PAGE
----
Gardiner’s Haley Brann poses inside the school;s gymnasiu. Brann and the Tigers will play York at 11 a.m. in the Class B state title game Saturday at Deering High School in Portland.

Even casual field hockey fans can appreciate the way Haley Brann plays the game. The junior forward is a non-stop ball of energy, retrieving loose balls and stray shots in an effort to feed her teammates.

“She is the spark plug on our team,” said Gardiner coach Sharon Gallant whose Tigers play York for the Class B state championship Saturday. “She’s this little bag of dynamite.”

Fans, certainly those from other schools, were not prepared for events involving Brann during recent games against Cony and Maine Central Institute. In the middle of action against those teams, Brann had a seizure. While fans wondered what was happening, Gardiner coaches, players and trainer Pat Norwood sprung into action. They had seen it before.

“I have seven seniors and everyone has a job to make it run as smoothly as possible,” Gallant said.

“It’s definitely been something that is scary for all of us, especially when everyone experiences it for the first time,” Gardiner senior Madeline Walker said. “Everyone sort of goes into a panic, but we have a really good set of events that we do. Now we have it down to a science. Everyone has roles, like I take the other team into a dugout.”

Brann had her first seizure when she was in the eighth grade, and was originally diagnosed with epilepsy. But the nature of those seizures has changed the past three years and that diagnosis has changed, too. Episodes have gone from multiple in years past to just three this year, one during summer field hockey and two on the field. She also suffered one during softball last spring.

She’d like people to know what’s going on “so it won’t spread any confusion and just clear the air.”

Brann and her family have seen some of the top cardiologists and neurologists in Maine and New England, and diagnoses have changed along with her condition. She has low body temperature and blood pressure for which she takes medication, but nothing to prevent her seizures from happening.

“They said no medicine will help to prevent them,” said Haley’s mother Natalie. “They said she might grow out of it.”

A neurologist also told the Branns that there is no danger playing sports whatsoever — good news for Haley — who thrives on competition. When one doctor suggested she give up team sports, Brann said “you can’t take that from me.”

“She’s very driven,” Natalie Brann said. “She handles is amazingly. She doesn’t allow it to affect her.”

Brann had to clear some legal hurdles to be allowed to play, and she was sidelined for a week during preseason while awaiting a formal letter from her neurologist to the school.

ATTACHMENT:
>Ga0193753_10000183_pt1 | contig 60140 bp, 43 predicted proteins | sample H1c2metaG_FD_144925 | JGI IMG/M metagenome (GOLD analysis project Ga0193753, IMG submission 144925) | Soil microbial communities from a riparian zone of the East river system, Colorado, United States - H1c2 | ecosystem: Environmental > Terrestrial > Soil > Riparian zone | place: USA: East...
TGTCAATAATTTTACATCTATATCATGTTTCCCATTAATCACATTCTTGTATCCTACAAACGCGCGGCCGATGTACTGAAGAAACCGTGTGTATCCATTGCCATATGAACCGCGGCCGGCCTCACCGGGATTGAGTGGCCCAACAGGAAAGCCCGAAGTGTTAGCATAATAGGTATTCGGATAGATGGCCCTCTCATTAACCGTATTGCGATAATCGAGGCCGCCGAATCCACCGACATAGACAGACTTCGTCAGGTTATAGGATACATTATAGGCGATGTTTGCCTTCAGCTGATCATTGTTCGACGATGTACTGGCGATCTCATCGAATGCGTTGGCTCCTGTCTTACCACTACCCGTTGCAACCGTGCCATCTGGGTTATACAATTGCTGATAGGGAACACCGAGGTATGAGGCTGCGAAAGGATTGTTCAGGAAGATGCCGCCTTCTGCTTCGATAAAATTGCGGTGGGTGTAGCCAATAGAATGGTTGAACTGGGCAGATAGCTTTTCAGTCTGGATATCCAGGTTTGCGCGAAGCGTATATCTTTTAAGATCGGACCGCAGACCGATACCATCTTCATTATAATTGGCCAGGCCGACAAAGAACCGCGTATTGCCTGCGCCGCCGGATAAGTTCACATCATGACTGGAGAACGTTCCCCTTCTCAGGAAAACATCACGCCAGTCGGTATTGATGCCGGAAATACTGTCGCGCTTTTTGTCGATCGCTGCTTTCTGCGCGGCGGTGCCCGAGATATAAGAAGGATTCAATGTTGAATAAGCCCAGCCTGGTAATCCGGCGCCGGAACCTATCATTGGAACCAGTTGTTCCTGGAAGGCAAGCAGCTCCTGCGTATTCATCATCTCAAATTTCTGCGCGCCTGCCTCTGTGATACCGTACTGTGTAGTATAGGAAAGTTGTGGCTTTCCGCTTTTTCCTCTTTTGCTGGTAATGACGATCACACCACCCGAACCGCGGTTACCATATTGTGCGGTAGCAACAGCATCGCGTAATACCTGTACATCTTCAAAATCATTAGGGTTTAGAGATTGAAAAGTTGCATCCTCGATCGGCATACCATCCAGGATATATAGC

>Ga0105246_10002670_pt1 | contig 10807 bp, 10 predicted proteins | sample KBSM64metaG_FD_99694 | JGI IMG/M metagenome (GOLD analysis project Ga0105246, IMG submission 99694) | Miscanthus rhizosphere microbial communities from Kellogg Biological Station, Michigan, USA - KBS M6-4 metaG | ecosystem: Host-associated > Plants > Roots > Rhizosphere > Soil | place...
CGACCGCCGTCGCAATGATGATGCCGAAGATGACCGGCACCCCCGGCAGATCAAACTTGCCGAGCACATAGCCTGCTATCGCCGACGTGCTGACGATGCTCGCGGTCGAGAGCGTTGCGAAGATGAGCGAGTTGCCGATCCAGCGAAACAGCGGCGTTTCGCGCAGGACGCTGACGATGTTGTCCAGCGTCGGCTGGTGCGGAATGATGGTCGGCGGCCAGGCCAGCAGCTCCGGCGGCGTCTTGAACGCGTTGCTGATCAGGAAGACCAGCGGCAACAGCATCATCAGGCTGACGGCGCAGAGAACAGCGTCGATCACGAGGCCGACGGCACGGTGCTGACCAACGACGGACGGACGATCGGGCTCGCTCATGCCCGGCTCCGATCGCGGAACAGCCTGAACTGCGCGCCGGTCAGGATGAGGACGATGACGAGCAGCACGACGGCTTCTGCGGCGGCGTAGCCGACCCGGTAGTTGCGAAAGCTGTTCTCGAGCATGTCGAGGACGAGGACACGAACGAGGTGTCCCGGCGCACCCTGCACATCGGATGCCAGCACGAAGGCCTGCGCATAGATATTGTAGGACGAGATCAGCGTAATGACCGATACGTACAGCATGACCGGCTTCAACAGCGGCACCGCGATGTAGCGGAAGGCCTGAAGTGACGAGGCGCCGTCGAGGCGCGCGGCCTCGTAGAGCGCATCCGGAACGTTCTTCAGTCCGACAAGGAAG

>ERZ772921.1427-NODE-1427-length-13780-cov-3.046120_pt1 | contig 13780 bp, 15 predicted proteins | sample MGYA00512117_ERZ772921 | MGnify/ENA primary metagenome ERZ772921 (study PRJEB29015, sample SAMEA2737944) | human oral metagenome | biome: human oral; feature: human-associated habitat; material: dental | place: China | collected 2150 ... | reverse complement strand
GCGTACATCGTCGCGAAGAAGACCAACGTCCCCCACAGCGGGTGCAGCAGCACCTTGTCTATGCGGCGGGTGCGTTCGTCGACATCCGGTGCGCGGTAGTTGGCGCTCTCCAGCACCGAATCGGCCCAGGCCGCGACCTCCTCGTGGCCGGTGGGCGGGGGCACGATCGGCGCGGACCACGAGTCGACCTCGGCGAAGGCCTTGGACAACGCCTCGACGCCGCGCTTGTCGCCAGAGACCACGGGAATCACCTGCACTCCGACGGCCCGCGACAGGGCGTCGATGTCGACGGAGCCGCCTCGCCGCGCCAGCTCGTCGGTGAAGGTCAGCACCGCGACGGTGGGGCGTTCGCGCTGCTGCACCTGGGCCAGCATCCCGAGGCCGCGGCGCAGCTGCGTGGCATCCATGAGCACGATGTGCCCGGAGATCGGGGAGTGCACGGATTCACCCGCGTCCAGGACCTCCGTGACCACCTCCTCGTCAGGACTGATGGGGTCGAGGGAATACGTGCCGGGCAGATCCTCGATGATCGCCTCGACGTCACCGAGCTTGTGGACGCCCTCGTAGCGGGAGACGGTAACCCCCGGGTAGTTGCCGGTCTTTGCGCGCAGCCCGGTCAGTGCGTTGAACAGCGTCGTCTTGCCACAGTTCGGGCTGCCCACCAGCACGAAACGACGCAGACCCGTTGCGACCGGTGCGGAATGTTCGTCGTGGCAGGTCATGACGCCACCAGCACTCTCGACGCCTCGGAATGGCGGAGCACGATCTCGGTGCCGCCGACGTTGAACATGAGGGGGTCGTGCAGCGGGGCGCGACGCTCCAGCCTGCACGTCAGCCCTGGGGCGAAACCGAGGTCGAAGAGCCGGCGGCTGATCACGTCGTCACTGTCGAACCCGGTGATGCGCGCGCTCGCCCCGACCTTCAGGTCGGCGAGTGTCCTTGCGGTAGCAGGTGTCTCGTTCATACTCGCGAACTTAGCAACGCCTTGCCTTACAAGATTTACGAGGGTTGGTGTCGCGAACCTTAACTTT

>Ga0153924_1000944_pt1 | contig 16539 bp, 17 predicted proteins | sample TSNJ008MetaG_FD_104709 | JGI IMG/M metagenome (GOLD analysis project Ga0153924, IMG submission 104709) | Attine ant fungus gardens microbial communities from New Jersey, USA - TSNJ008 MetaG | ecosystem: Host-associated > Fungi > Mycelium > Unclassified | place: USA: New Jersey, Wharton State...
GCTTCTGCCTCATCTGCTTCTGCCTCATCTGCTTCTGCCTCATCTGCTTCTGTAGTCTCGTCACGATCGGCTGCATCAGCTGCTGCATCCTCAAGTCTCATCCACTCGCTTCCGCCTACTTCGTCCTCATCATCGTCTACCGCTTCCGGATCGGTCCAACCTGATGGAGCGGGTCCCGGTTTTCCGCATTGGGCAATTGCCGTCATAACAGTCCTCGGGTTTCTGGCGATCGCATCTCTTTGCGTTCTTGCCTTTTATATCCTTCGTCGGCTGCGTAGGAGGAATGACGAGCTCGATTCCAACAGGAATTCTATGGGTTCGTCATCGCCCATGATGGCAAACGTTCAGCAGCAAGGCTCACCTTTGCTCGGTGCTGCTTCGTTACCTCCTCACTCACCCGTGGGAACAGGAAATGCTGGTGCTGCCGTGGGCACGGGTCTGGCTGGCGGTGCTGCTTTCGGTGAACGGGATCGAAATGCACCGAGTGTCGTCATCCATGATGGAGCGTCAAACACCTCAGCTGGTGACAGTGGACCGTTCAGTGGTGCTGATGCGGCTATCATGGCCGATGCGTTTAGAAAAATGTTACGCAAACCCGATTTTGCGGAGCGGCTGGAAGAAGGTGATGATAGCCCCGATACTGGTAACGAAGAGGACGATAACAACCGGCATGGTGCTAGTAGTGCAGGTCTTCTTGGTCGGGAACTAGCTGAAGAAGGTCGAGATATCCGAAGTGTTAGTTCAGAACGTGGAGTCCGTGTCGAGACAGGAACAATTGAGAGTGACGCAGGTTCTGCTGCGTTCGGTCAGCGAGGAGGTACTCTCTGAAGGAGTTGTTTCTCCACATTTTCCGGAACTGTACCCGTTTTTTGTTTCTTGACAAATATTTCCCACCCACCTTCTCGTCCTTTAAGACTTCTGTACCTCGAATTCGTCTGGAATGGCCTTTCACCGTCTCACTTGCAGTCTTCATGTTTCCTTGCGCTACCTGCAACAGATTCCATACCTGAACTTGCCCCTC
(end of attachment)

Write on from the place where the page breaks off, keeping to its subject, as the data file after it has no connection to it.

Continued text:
“She was not the same kid,” her mother said. “She would not come out of her room for a week.”

Added Haley: “I’ve never not wanted to play. I’ve always loved the game. I really love how fast the game is. (Coach) Gallant has really had a big impact on how much I love the game.”

Brann’s diagnosis has changed as her seizures have. The current thinking is she has syncope seizures, which are brought on by low blood pressure and physical trauma. In her last three incidents, she has had some sort of head trauma. While playing defense in a softball game she collided with an umpire. During field hockey, she caught a stick to the head and later banged heads with another player. Although the softball team was less informed and prepared for her episode, the field hockey team practices what to do.

“They practice it like a fire drill,” Natalie Brann said.

If episodes last more than three minutes, medication must be administered. Recovery time varies.

“It’s different every time,” Brann said. “My bigger ones when I was hospitalized took about a week. But the last couple ones it was like a couple of days.”

Natalie Brann is on hand for all of Haley’s games, including the preseason, home and away. because as she points out “I’m part of the plan.”

Her job is made easier by the fact she’s the designated Team Mom, a boosters club assignment that comes to every Gardiner sports team. She not only works the snack bar at home games, but provides post-game meals for the team after away games.

Natalie Brann appreciates all the help she’s received from team parents, coaches and fans.

“Our team motto — All In — is very fitting,” she said.

The game itself has already been postponed a week due to bad weather and there’s more rain expected Saturday. The journey, though, has not been lost on Brann or her teammates.

“Me and my family have always talked about going to states,” Haley said. “The whole season (the team has been) been joking around and saying like ‘we’re going to states.’ I think it’s surreal that we’re actually going . . . but I could definitely see us going in the beginning.”

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